You said this:
…”The convincing evidence that Johanson claimed Lucy presented was that: 1) she was the most complete early human skeleton from a single source,…Assuming that the bones all came from the same creature, Lucy is only about 40% of a skeleton of a chimp sized animal. Complete? Significant portions of the large bones are missing including portions of the hip and skull.”
Logically a skeleton could be the most compelete and at the same time, only 40% complete.
(I don’t see why being most complete skeleton is in itself evidence. A more complete skeleton could provide evidence because features of different bones could be correlated. I think the wording is a bit funny.).)
My point was not complicated. My point was that he found that the talus was facing the wrong way, like that of an ape, making upright walking impossible for long periods of time. My dogs can walk upright for short periods of time, and their talus faces the wrong way as well. I have no doubt that this simple point is wrapped in layers of complication. It takes that to rationalize all of the assumptions.
The theory in question is that man came from ape. Man and ape are not the same kind and there is no sound evidence that one arose from the other outside of Darwinists impressionist artwork.
Biologically, Austrolopithicus aferensis most closely resembles the chimpanzee out of all living apes today. So, while not accurate in detail, it is fairly accurate in drawing comparison.
Ardi is also not a human ancestor is what I meant.
The ridiculous media frenzy that greeted Ida is something that most Darwinists would probably like to forget. I also realize that Ida was not a lemur, strictly speaking, but it is a fairly accurate comparison.
Thank you for your comment and God Bless,
What is complicated is what Cherfas said. I’ll have to look again to check, but I think he said ‘Lucy’s’ talus bone had one shape and the other afarensis talus bones had a more human-like shape. There was/is some controversy about whether the ‘Lucy’ skeleton (I hate how they give names to skeletons, esp. because that is a family name for me) was a female and the larger skeletons were males, or whether they were two different species. But I don’t think Cherfas said that Lucy could not be bipedal because of the talus, just that she might walk more awkwardly – and could also still climb trees.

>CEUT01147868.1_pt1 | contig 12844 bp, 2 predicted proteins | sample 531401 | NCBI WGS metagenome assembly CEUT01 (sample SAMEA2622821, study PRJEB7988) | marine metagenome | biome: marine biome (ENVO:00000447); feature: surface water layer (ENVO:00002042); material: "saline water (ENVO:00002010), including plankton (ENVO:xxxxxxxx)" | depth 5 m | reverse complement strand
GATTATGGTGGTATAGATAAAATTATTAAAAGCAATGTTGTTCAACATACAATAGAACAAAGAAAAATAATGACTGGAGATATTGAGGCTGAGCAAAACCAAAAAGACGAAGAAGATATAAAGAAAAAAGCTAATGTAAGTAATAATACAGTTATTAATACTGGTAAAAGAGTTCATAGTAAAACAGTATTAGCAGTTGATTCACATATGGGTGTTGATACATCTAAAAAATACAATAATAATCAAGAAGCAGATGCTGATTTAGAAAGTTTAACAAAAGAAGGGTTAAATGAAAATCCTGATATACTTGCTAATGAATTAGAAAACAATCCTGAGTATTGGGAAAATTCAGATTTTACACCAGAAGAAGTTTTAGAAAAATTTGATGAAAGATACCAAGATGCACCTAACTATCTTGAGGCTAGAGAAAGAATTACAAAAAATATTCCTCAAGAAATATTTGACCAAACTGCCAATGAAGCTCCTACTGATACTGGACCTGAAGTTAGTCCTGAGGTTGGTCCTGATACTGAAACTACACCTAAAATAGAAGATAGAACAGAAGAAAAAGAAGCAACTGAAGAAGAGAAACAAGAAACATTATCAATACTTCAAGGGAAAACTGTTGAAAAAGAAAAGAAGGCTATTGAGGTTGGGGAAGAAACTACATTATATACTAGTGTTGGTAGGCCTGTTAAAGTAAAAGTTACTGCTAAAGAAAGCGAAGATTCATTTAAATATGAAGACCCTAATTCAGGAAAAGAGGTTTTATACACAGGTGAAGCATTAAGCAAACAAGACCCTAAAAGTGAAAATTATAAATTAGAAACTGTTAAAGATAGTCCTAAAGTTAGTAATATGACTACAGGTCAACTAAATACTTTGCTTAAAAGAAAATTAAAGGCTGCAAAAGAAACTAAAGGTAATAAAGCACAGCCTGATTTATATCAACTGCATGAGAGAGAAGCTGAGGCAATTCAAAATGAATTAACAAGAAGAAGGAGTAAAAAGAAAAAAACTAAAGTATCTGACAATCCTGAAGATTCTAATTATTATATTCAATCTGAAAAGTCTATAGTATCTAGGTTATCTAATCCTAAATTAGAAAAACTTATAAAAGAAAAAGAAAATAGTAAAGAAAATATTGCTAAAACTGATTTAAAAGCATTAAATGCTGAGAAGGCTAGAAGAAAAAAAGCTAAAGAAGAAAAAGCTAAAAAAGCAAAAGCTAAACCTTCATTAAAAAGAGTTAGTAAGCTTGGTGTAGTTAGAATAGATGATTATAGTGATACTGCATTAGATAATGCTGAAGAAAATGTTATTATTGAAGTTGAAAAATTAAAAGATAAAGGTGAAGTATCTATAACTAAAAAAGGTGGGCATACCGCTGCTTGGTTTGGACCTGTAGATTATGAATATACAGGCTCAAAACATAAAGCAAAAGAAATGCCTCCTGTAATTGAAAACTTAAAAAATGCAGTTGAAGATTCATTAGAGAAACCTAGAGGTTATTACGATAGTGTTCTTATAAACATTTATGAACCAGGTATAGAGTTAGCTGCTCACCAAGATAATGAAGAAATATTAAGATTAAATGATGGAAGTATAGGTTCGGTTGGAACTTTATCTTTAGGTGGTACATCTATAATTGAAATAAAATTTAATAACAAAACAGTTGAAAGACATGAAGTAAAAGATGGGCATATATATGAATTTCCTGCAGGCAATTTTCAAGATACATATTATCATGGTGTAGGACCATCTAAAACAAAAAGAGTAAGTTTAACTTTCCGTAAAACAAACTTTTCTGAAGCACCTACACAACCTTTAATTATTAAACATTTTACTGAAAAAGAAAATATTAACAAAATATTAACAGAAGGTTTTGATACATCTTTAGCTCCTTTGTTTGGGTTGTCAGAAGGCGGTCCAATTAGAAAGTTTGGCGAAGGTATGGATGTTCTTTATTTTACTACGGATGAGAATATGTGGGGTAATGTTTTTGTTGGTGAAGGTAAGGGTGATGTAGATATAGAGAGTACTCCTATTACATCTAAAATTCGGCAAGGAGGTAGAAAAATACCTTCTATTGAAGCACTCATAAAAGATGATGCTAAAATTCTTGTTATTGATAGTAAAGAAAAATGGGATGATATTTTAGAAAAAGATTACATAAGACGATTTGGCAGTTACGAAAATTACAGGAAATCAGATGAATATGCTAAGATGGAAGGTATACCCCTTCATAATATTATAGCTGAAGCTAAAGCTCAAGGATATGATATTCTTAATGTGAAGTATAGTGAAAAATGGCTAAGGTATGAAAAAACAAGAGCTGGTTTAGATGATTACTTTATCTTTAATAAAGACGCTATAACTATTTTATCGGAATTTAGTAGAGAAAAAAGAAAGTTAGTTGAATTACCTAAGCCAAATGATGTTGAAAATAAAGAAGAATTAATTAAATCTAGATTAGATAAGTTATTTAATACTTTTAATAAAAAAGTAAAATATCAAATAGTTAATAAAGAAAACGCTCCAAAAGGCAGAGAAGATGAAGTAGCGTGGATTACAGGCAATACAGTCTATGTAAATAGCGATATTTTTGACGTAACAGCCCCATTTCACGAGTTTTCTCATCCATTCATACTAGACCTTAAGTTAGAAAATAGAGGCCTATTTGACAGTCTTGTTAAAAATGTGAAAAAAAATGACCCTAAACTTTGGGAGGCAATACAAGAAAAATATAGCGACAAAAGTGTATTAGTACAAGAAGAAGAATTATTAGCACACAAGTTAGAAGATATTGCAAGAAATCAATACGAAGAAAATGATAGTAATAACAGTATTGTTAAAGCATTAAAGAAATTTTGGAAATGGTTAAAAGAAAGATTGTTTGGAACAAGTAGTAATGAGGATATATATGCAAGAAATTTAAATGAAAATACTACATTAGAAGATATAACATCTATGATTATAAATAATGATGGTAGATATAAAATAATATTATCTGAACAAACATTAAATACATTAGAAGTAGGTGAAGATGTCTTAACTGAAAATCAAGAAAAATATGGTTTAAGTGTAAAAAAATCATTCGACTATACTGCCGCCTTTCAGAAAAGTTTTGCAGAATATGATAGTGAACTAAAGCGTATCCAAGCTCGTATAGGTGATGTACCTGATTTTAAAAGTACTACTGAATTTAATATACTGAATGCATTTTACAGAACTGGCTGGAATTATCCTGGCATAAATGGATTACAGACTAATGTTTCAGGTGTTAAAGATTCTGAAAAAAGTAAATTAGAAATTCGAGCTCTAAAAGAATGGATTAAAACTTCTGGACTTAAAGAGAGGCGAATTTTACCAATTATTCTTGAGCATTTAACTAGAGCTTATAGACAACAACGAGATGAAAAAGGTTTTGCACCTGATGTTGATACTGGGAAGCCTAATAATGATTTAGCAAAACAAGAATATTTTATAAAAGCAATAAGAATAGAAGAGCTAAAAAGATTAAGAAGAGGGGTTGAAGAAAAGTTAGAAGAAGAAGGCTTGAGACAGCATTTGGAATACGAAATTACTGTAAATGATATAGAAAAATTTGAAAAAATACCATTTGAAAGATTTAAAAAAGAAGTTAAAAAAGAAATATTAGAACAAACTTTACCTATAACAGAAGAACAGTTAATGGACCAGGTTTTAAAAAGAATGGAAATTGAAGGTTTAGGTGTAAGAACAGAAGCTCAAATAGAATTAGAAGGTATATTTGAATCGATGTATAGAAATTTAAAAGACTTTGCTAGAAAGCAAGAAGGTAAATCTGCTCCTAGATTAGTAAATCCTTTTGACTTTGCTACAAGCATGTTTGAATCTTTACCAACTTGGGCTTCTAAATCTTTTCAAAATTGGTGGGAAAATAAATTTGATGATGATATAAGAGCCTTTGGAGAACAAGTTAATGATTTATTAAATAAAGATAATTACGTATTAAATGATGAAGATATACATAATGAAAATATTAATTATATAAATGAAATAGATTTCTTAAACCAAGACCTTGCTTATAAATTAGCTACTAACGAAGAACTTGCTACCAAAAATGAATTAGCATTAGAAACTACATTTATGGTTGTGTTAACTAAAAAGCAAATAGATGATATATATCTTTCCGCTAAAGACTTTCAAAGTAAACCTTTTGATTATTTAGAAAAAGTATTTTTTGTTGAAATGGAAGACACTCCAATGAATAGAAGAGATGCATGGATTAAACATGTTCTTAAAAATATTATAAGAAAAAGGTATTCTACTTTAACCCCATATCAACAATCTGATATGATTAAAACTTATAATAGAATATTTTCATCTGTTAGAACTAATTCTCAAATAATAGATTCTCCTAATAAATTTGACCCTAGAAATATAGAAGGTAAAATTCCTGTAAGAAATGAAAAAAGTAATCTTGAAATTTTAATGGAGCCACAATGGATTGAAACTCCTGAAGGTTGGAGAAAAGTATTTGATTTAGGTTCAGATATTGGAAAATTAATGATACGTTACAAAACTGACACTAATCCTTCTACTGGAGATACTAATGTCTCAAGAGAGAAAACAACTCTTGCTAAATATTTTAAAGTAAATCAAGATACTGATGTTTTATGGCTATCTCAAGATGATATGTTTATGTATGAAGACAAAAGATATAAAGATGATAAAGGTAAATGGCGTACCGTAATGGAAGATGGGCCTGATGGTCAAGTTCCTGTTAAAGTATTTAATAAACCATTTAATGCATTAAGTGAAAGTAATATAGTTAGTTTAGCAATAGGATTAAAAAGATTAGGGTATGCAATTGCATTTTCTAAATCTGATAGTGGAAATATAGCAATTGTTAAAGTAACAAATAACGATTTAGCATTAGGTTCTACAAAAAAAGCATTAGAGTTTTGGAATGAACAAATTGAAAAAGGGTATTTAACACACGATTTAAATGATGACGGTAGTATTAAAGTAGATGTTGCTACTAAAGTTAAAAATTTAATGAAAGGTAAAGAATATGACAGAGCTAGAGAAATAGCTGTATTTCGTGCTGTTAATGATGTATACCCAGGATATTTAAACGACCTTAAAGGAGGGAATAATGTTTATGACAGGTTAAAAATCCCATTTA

I get the feeling from your writing that to you these fossils have to be categorized as either human-like or ape-like, where ape means chimp or gorilla. The whole idea of transitional species or characteristics is that there will be a series of variations between human and an earlier primate ancestor which was also the ancestors of chimps and gorillas.
Also, Cherfas was a journalist. He did not do this research; he was just writing an article about it. So to cite him as if he had made some definitive judgment to me is inaccurate.
I think you’re wrong about Ardi not being considered an ancestor to humans; I think Ardipithecus is considered an ancestor to humans, or at least related to an ancestral form. As I said, I don’t know much about this area, and the details so you could post citations about this. But Ardipithecus was chosen by Science magazine as the 2009 discovery of the year, and I don’t think there’s been a big change.
You said this:
….”In 1984, suspicions began to surface that the bones presented by Johanson and White as one skeleton came from two different sources. What was the first clue? Well, the famous leg bones with the pivitol “human like knee” was found more than three miles away. Just how fast was that 3 million year old train going when it hit Lucy, I wonder? And the leg bones don’t jive with the arm bones at all.”